Tear osmolarity is a term you may have overheard during one of your regular visits to the optometrist. Testing tear osmolarity is a reliable way to help diagnose dry eye disease, so it’s useful to understand it in more detail.
The eye care practitioners in our network have measured tear osmolarity in patients for many years, so we’re happy to explain it to you. Inform yourself about tear osmolarity below, and find out precisely what it can tell us about your eyes!
What is Tear Osmolarity?
Put simply, tear osmolarity is a measurement used to determine how much salt is in your tears. Normal osmolarity is essential for proper tear production, retention, distribution, and elimination.
When your tears have too much salt in them, it’s called hyperosmolarity. Hyperosmolarity can signify problems with tear flow or indicate that tears are evaporating too quickly. We’ll explain why in a moment—but for now, you just need to know that hyperosmolarity is a common warning sign for dry eye disease.
What is Considered Abnormal for Tear Osmolarity?
Tear osmolarity is abnormal when it meets one of the following conditions:
- A measurement of more than 300 milliosmoles per litre
- An inter-eye difference of more than 8 milliosmoles per litre
Either of these readings can indicate a lack of homeostasis (or stability) in the components of the eye’s tear film. This disruption of homeostasis is another characteristic of dry eye disease.
The Tear Film: a Delicate Balance
You’re probably wondering about the exact nature of the relationship between hyperosmolarity, homeostasis, and dry eye disease. Learning more about the tear film can make this relationship clear.
The tear film is a layer of liquid in your eyes that keeps the cornea and conjunctiva moist. It is always present, even when you aren’t crying. The tear film is made up of three substances, all of which must exist in balanced amounts to maintain homeostasis.
The substances that make up the tear film are:
- A layer of mucous, which sits closest to the cornea itself
- A layer of water (called the aqueous layer)
- A layer of oil, which sits on the outside of the tear film (the lipid layer)
Hyperosmolarity occurs when the layer of oil in your tear film becomes too thin, allowing the water to evaporate faster than usual. The result is a higher concentration of salt in the water that remains.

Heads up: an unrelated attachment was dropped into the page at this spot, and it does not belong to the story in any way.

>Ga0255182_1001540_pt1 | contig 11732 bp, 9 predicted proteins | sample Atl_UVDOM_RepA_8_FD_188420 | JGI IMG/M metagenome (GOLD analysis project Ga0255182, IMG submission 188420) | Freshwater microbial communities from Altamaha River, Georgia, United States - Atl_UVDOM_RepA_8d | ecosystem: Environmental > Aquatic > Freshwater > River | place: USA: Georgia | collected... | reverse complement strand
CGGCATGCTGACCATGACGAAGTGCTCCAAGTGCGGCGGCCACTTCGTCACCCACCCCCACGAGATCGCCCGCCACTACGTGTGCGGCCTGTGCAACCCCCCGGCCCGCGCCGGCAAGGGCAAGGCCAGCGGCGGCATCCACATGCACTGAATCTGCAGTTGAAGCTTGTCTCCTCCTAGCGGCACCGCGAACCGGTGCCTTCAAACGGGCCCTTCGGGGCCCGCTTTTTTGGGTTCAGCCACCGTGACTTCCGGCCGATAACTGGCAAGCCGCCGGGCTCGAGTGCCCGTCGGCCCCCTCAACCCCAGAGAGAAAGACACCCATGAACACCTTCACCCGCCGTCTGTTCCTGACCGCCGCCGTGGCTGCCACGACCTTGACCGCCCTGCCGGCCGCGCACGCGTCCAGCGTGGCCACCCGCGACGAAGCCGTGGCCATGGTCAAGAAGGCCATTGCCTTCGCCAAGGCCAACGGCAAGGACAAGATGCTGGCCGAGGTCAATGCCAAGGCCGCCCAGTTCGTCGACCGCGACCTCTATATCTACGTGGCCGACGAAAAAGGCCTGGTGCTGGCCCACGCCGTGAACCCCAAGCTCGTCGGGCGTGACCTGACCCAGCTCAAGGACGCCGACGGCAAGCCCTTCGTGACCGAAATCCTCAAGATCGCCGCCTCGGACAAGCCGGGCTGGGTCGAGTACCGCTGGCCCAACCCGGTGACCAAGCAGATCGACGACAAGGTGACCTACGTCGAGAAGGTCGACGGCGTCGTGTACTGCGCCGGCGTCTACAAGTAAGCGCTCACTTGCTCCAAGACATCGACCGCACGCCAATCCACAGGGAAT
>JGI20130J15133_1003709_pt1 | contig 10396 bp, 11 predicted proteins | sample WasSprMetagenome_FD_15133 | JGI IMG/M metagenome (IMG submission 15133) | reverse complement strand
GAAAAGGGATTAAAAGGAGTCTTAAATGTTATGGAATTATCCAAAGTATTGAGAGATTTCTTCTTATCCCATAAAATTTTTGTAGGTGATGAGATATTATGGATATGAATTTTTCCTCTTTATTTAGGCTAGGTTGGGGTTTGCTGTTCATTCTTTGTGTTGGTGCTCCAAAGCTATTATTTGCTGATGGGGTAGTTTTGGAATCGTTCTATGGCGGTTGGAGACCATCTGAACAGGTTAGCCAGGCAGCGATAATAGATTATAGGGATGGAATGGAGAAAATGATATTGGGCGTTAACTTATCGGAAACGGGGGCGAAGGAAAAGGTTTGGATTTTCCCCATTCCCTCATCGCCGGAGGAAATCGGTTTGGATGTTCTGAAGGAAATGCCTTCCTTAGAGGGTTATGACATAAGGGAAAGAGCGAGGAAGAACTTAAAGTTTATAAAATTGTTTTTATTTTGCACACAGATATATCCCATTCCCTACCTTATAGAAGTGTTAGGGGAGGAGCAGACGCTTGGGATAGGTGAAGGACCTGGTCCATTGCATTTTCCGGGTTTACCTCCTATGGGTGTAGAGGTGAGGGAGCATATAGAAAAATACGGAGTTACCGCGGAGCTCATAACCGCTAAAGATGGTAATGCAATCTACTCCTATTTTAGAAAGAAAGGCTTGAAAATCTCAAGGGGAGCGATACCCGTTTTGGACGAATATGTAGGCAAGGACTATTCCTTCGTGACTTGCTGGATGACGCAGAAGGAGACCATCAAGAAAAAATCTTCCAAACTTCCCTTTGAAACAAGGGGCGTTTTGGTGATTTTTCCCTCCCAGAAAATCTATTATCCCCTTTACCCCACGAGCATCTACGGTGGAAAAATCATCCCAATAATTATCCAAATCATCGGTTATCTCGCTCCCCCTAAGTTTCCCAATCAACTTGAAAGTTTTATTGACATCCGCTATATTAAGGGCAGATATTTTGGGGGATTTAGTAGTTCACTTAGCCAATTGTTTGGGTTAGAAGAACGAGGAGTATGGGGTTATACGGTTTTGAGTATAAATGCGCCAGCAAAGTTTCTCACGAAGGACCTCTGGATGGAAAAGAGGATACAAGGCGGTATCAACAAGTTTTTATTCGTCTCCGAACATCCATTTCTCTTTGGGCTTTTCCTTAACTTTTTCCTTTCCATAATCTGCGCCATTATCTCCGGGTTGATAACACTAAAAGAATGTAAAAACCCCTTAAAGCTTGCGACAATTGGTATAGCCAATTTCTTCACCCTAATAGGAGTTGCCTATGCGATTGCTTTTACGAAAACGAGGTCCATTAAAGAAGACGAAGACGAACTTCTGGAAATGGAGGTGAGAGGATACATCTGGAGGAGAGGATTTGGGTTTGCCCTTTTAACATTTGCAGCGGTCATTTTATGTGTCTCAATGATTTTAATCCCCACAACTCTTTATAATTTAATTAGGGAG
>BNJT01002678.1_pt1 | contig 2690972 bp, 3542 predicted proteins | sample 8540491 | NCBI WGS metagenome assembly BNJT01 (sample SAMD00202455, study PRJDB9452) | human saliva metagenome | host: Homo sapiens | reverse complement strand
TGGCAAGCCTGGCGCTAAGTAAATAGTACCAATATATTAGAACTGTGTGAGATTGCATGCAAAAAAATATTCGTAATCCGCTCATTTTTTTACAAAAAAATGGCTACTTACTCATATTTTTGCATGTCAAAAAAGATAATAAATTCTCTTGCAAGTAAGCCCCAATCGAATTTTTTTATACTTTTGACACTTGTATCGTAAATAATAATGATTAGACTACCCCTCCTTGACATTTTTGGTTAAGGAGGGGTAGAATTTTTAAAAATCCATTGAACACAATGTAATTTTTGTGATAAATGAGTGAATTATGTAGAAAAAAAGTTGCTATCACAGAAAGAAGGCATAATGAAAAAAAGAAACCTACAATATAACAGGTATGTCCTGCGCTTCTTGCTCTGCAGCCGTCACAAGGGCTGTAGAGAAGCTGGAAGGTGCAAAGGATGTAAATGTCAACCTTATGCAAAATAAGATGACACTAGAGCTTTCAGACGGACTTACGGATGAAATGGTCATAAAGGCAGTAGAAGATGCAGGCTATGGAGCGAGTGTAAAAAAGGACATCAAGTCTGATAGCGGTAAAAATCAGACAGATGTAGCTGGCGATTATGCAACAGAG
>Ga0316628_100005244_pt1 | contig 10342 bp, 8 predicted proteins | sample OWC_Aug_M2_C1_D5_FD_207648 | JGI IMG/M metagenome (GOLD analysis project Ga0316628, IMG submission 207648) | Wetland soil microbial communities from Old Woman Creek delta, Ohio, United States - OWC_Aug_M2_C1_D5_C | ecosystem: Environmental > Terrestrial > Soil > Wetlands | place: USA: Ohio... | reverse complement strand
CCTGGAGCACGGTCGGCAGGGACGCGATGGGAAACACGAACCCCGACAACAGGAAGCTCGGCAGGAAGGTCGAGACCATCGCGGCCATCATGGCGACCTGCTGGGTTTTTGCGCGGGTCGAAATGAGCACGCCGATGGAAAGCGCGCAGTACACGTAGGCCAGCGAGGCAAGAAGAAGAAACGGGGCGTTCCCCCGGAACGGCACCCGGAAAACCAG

Tear Osmolarity Testing: a Litmus Test for Dry Eyes
Although a lack of oil in the tear film itself is responsible for many dry eye symptoms, measuring tear osmolarity is one of the best ways to diagnose dry eye disease accurately. This is because dry eye symptoms can easily be confused for other conditions, including numerous allergies and infections.
Other conditions with similar symptoms to dry eye disease include:
- Allergic conjunctivitis
- Anterior blepharitis
- Epithelial basement membrane corneal dystrophy
- Contact lens intolerance
- Computer vision syndrome
One study suggests that only 4% of patients with dry eye symptoms who do not also exhibit abnormal tear osmolarity actually have dry eye disease. As such, it is vital to measure tear osmolarity before confirming that a patient has dry eyes and not a different condition.
What to Do if You Think You Have Dry Eyes
If you suspect that you have dry eyes, schedule an appointment with your optometrist. They will most likely measure your tear osmolarity. However, they may also perform other tests for dry eyes, including:
- Schirmer strips: small strips of paper temporarily placed inside the eye to measure tear production
- Ocular surface staining: adding drops of non-toxic stain called fluorescein to the eye, which makes it easier to view changes to the cornea and tear film
- Tear breakup time: using fluorescein and blue light to determine how long it takes for dry spots to appear in a patient’s tear film after blinking
However, tear osmolarity testing is considered by many eye care professionals to be a more reliable indicator of dry eye disease since it provides quantifiable physiological data. Most optometrists measure tear osmolarity with one of several commercially available osmometers.
Ask Your Optometrist about Tear Osmolarity Testing
Measuring tear osmolarity is one of the most accurate ways to diagnose dry eye disease, so it’s important to find out if your optometrist can do it. Symptoms alone do not always indicate dry eyes, so make sure you visit eye care professionals who can tell you what they really mean.